“We have two ears and one mouth for a reason,” she said.
Both parties have spent significant sums this election.
The Kansas Democratic Party spent more than $850,000 on legislative races from late July into the start of November, while the Kansas Republican Party spent nearly $550,000. The Kansas Chamber of Commerce also spent about $350,000 in support of Republican candidates.
Elizabeth Bishop, who was holding an early lead over republican Joseph Scapa, said two mailers from Scapa that could be perceived as racist might have helped her election bid. email@example.com
Bishop beat Scapa by 12 percentage points in Wichita’s House District 88. She said she focused her campaign on “pocketbook issues,” such as tax fairness and expanding Medicaid.
“My opponent was simply out of touch with the district. I discovered that when I started knocking on doors,” Bishop said. “And I think he discovered that when he started knocking on doors.”
The Kansas Republican Party sent out mailers in the district showing an Islamic State fighter, asking voters whether they had met the new neighbors, and another set of mailers showing a black man’s hand covering a white woman’s face in an effort to link Bishop to the Kansas Supreme Court’s decision to vacate death sentences for Reginald and Jonathan Carr in 2014.
Bishop called the mailers racist and said she thought they backfired on Scapa.
“Southeast Wichita is a highly diverse community. It’s one of the things that we take some pride in. I expected them to come after me hard. They obviously wanted to keep Mr. Scapa. I expected them to attack me,” she said. “I did not expect them to attack my neighbors.”
Crum, a member of the Haysville City Council, won a rematch against Anthimides in House District 98 by six percentage points.
“I ran on the exact same things that I ran on ’14,” Crum said. “Tax code, education funding and expanding Medicaid. Those are my three top priorities. And the citizens understand that those are some of the most important things in the state right now.”
Crum said he worked harder this year than he had during the 2014 race, targeting the areas where he underperformed last time.
Tom Witt, a Democratic consultant, said the party has underperformed in Sedgwick County in recent years because it has failed to engage voters. Witt led a canvassing operation that knocked on 27,000 doors in the county in effort to persuade Democratic-leaning voters to come out to the polls. Based on the results Tuesday, that effort appeared successful.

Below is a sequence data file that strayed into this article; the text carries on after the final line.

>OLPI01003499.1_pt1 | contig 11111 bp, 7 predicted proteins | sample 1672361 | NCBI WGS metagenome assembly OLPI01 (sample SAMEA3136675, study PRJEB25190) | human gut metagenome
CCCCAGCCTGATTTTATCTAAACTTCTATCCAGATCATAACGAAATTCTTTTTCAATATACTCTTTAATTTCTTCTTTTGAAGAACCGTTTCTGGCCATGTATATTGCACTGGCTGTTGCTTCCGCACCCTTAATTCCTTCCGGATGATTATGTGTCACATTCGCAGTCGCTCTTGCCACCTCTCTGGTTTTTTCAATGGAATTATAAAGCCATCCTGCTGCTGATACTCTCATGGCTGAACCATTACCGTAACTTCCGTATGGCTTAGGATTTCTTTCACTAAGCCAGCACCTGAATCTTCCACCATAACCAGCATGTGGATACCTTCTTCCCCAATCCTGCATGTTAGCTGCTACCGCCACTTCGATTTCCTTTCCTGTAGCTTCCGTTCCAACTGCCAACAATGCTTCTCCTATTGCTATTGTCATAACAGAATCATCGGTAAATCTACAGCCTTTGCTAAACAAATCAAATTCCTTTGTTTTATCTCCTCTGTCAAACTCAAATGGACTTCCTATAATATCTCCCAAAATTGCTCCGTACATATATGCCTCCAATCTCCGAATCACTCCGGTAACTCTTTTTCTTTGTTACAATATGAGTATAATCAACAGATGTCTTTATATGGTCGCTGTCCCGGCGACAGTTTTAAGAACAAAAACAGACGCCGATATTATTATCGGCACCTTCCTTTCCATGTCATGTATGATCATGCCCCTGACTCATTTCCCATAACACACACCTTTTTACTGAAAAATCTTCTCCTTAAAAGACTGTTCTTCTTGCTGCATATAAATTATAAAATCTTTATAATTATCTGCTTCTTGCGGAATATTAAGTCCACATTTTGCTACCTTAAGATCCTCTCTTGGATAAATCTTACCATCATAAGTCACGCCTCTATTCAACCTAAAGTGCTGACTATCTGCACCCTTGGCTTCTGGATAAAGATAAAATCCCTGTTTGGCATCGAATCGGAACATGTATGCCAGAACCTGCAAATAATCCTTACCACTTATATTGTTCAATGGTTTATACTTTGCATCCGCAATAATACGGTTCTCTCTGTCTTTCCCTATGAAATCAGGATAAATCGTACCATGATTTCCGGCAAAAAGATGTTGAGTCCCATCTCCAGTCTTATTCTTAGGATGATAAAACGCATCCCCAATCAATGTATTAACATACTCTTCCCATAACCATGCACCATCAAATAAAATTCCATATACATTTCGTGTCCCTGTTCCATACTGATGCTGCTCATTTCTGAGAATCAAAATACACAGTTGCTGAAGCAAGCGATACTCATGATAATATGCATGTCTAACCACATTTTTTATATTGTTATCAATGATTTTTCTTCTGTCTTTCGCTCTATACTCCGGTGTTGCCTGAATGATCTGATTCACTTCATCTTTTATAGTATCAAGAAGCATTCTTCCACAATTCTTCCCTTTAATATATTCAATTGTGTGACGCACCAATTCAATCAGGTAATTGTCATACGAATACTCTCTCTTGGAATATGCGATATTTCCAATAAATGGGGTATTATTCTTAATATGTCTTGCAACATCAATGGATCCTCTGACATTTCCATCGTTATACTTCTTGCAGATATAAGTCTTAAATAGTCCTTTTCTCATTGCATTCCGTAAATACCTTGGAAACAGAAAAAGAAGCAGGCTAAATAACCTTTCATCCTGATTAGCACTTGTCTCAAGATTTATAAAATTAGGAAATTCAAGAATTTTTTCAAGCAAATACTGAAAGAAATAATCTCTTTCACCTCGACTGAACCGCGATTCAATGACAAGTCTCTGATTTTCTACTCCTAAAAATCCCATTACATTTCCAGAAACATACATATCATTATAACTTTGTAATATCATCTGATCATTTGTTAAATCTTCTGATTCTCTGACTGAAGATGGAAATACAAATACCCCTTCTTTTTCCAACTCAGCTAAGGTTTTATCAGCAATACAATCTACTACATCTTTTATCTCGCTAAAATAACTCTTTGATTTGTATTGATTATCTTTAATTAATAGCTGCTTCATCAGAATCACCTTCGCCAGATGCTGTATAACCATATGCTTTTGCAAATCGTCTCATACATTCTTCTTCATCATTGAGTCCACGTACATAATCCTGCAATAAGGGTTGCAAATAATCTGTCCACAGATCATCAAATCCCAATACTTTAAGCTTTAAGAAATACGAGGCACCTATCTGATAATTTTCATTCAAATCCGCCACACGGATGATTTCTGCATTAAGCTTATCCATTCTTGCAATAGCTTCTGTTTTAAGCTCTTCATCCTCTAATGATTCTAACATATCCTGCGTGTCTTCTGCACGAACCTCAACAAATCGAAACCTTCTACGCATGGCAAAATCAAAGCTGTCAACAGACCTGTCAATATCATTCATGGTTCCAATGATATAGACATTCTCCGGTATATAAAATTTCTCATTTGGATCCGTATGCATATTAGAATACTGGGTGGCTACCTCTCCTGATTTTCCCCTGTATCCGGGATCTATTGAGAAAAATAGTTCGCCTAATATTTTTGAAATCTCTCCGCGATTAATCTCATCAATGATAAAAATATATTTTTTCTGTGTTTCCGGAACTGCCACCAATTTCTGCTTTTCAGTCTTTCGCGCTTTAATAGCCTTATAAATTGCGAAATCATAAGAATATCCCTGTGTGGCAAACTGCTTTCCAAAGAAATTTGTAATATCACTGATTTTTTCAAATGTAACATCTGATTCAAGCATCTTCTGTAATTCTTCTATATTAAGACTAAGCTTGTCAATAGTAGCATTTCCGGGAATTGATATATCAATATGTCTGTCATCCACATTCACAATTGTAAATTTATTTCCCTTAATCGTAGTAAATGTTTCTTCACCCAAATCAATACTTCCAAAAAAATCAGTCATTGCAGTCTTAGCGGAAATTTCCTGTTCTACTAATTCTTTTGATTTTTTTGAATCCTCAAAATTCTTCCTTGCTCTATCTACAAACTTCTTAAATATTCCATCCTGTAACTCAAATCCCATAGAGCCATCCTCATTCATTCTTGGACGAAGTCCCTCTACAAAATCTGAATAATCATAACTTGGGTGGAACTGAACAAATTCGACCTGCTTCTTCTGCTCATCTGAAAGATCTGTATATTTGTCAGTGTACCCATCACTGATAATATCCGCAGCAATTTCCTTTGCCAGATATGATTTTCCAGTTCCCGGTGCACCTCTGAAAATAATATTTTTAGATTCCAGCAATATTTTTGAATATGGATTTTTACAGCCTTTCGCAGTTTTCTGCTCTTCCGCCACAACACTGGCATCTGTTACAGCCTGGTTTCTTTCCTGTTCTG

“It’s about voter engagement,” Witt said. “Voters do not need to be reminded that it’s Election Day. You have to be living at the bottom of a 2-mile deep cave with the entire mountainside collapsed over the entrance not to know it’s Election Day…It’s not that people need to be reminded. It’s that they have to be given a reason.”
Statewide, many Republican candidates sought to distance themselves from the governor and his policies, in some cases touting their support for rolling back the governor’s signature policy, a tax exemption for business owners.
Kansas lost 6,300 private sector jobs between September 2015 and September 2016, according to the Kansas Department of Labor. The state also has faced budget gaps repeatedly in the past two years, including a $75 million budget hole for this fiscal year.
Beatty said he got a mailer from an incumbent Republican in Topeka boasting that he had “fought the Brownback agenda” and noted that in Johnson County, some GOP candidates had even promoted that they quietly supported Democrat Paul Davis in the 2014 gubernatorial race.
“We’ve got numerous races across the state with incumbent Republicans tripping over themselves to say how anti-Brownback they are,” Beatty said.
Arnold pushed back on that idea in an interview Monday.
“I don’t think they’re running against their governor. We’ve constantly got to be looking at our tax policy, you know, what is the best tax policy for Kansas,” Arnold said, referring to mailers the party paid for that touted GOP candidates’ support for rolling back the governor’s tax policy.
Senate Republicans released their own platform that included a plank about fixing the state’s budget problems.
“We took a different route than the Republican establishment,” Senate President Susan Wagle, R-Wichita, the top Republican in the Kansas Senate, said in an e-mail on Tuesday morning. “We acknowledged we have a major budget problem and are committed to fixing it.”
Tuesday evening, Wagle told Republicans at the Drury Plaza Hotel that she hasn’t seen voters this angry since 1990, when Democrat Joan Finney won the governorship and the House went Democratic.
She vowed Republicans will work hard to address voters’ anger when they return to the Statehouse in January.
“We’re going to address the voter anger,” she said. “We’re going to right the ship, we’re going to balance the budget, and we’re going to fix the broken system here in Kansas, and you’re going to be proud to be a Republican.”